December is the official month of weddings in South Asia. My Facebook, Instagram and Snapchat is full of grand wedding pictures and videos. I was just talking to a cousin whose Shadi (wedding) I will be missing because we are not visiting Pakistan this December. All this makes me really miss shadis in Pakistan and especially my Pakistani Wedding. Sharing some thoughts, pictures and memories.
I got married in Pakistan exactly eight years ago on December 17, 2008. The days leading up to the wedding were busy. There was the added stress of leaving for Canada ten days after the festivities. I had assumed all my life that my wedding would be about me. However, as the days came closer I realized there was a force much bigger at play: the collective “Armaans” (wishes) of the immediate and extended family and the ever effective “Log kya kahein ge” (what will people say).
The actual days of the wedding were chaotic and the back-to-back functions of milad, mayon, mehndi, barat and valima extremely tiring. My husband and I had not even wanted a big wedding. Both of us had agreed that a small home rukhsati and then one reception would be great. However when the forces of “Armaans” and “Log kya kahein ge” combined, our wishes did not stand a chance.
By the time we sat on the plane to leave for Canada, I was on antibiotics but still coughing and totally exhausted after days of back-to-back dawats (big dinners) that followed the back-to-back wedding functions. In 2008 we did have Facebook but weddings weren’t played live on social media as they are now. Our wedding video was 3 hours long. Even I was yawning in the middle of it and never saw it again after the first time.
Over the years as I watched big and bigger weddings on social media through snippets and filters, my view of my own wedding grew bleaker. I thought of the makeup artist who went missing (yes, that happened), my terrible middle parting on the barat day, and how our wedding portrait poses were so fake/forced/filmy. I never brought the heavy wedding albums with me to Canada from Pakistan (in my defense, they weigh around 10 kg each). The wedding pictures we did get framed in Canada, were soon replaced with pictures with the children on the walls or placed in the basement to catch dust.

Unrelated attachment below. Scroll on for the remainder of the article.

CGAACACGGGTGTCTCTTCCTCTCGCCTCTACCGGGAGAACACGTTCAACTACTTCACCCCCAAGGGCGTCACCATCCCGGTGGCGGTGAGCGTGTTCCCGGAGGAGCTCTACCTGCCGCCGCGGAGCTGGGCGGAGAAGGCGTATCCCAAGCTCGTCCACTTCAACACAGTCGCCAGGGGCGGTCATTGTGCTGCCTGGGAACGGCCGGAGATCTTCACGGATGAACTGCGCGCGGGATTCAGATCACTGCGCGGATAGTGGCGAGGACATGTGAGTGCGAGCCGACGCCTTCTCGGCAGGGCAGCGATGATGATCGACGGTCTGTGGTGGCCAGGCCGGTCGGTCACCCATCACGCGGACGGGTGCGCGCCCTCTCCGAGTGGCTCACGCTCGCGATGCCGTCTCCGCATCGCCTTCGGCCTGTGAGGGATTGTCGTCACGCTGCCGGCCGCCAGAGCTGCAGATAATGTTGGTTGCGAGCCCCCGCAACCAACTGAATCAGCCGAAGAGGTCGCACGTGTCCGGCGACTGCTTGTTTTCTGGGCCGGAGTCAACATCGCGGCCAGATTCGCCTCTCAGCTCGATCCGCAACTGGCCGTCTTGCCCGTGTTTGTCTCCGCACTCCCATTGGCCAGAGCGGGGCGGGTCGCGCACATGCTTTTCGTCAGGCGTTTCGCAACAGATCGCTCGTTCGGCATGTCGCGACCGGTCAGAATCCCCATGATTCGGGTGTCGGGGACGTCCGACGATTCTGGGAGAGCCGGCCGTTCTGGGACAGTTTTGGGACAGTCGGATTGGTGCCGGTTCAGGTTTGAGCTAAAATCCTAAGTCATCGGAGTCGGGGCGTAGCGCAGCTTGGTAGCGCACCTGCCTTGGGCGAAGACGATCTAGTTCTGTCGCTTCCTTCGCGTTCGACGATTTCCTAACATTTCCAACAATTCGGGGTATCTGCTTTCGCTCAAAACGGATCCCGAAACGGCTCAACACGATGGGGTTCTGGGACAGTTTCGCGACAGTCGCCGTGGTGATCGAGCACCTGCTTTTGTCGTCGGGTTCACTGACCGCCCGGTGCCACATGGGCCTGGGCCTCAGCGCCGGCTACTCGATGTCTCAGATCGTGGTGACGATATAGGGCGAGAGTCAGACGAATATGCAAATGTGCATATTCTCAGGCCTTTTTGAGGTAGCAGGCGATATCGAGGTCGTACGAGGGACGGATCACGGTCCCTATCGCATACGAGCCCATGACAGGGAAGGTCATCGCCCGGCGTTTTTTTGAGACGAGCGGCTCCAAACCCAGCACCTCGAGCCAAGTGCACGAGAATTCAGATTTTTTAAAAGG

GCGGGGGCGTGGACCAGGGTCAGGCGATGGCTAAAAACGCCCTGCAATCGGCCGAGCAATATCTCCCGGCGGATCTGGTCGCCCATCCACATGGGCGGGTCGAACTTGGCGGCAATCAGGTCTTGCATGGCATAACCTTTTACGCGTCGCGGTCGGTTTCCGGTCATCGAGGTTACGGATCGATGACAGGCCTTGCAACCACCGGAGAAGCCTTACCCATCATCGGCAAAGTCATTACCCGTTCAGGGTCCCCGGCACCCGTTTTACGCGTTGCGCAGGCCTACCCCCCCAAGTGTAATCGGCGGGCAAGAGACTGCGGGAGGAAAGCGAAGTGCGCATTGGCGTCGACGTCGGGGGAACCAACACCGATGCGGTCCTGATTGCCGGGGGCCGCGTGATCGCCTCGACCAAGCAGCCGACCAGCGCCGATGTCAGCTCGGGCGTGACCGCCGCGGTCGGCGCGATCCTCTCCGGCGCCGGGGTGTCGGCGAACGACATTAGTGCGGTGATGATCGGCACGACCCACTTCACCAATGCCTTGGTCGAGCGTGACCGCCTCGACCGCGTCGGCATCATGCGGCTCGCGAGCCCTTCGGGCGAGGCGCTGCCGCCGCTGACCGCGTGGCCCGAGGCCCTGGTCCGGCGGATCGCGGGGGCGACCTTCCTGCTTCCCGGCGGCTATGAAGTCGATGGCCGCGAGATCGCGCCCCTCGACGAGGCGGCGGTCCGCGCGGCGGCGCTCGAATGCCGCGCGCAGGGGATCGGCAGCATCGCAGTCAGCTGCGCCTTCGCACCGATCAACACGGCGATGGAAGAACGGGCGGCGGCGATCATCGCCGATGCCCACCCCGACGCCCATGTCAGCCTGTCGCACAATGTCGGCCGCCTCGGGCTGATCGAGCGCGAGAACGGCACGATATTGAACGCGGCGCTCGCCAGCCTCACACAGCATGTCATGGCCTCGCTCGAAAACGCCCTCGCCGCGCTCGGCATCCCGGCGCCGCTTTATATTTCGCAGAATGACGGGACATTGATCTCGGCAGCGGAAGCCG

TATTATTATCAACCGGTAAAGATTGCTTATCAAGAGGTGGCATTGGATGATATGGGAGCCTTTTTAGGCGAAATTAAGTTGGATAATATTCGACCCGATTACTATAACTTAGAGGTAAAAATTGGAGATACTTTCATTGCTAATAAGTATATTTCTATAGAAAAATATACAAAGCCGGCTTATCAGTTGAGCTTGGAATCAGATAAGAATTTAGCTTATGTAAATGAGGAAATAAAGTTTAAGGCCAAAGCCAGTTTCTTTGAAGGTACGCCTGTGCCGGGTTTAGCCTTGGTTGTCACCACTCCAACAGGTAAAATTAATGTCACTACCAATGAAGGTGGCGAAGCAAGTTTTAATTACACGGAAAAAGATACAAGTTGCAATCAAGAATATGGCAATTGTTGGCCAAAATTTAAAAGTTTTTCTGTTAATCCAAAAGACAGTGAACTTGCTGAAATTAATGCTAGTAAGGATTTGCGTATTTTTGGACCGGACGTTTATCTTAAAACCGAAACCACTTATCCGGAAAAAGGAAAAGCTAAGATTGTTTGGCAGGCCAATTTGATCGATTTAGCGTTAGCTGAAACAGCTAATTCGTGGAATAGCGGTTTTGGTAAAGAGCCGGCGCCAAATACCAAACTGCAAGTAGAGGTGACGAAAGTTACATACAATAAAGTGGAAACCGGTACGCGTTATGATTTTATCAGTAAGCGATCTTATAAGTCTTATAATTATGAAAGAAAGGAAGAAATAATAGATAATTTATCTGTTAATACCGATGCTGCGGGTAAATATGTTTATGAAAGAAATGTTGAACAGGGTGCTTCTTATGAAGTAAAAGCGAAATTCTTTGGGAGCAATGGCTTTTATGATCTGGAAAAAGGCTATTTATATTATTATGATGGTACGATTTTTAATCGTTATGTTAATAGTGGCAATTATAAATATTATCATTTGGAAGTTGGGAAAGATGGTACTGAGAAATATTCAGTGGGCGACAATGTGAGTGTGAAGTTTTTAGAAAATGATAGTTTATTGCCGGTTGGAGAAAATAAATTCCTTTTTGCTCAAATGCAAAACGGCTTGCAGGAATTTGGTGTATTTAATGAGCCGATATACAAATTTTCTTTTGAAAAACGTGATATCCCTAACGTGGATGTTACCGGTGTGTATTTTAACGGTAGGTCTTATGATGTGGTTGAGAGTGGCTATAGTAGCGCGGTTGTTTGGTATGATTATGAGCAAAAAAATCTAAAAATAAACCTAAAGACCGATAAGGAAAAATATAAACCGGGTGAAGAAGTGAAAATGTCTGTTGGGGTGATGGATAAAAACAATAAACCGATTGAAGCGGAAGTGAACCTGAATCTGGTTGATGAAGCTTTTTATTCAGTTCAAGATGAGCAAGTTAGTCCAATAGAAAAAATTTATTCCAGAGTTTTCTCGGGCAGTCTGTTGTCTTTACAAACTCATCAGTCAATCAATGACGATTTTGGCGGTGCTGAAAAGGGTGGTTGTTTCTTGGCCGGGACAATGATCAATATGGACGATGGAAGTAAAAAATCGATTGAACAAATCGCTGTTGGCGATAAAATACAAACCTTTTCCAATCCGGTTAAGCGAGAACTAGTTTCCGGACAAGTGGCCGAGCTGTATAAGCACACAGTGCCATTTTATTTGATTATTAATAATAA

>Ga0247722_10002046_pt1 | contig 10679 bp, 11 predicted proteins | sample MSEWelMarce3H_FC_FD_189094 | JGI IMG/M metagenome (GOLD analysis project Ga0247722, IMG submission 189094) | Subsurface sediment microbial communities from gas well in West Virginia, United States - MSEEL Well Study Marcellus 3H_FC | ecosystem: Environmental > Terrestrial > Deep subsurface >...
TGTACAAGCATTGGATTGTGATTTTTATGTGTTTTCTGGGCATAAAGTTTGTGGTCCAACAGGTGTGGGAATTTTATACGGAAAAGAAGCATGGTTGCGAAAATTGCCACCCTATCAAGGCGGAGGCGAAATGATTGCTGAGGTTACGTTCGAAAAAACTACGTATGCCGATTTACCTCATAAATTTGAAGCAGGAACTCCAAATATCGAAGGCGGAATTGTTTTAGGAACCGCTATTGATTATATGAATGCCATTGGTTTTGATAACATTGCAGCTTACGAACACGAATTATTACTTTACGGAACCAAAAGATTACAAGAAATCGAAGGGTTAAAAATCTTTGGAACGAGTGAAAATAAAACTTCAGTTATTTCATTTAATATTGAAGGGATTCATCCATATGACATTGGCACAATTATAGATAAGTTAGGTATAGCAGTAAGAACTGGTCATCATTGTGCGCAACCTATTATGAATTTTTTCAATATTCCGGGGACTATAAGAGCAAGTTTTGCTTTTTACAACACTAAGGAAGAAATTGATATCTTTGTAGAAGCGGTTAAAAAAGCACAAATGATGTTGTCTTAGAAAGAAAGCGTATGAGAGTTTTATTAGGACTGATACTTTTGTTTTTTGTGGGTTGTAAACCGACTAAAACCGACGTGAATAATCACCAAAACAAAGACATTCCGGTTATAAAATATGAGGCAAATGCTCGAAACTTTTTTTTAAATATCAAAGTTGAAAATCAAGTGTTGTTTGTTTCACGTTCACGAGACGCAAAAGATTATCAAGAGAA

Today, I visited my wedding planning group on Facebook after ages. As I flipped through the pictures of my Pakistani wedding, I felt transported into a different world. When I was not a mother, or a wife. I was a girl, surrounded by loving family and friends starting a new journey. The best pictures and memories were not those perfectly posed wedding shoots but the random, blurry, out-of-focus pictures. The ones that showed the love, concern and participation of so many of my loved ones. I’m glad I took that journey today. It made me ever grateful for my imperfect perfect wedding and so many other blessings in my life.
So if you’re missing weddings in Pakistan this December or feeling over whelmed by the onslaught of designer joras, nikah masjid poses and Cinderella-themed dholkis on social media, join me as I share my favorite memories from my Pakistani Wedding through pictures and words.
The wedding card that matched my barat dress through no planning of my own. Looks pretty cool now.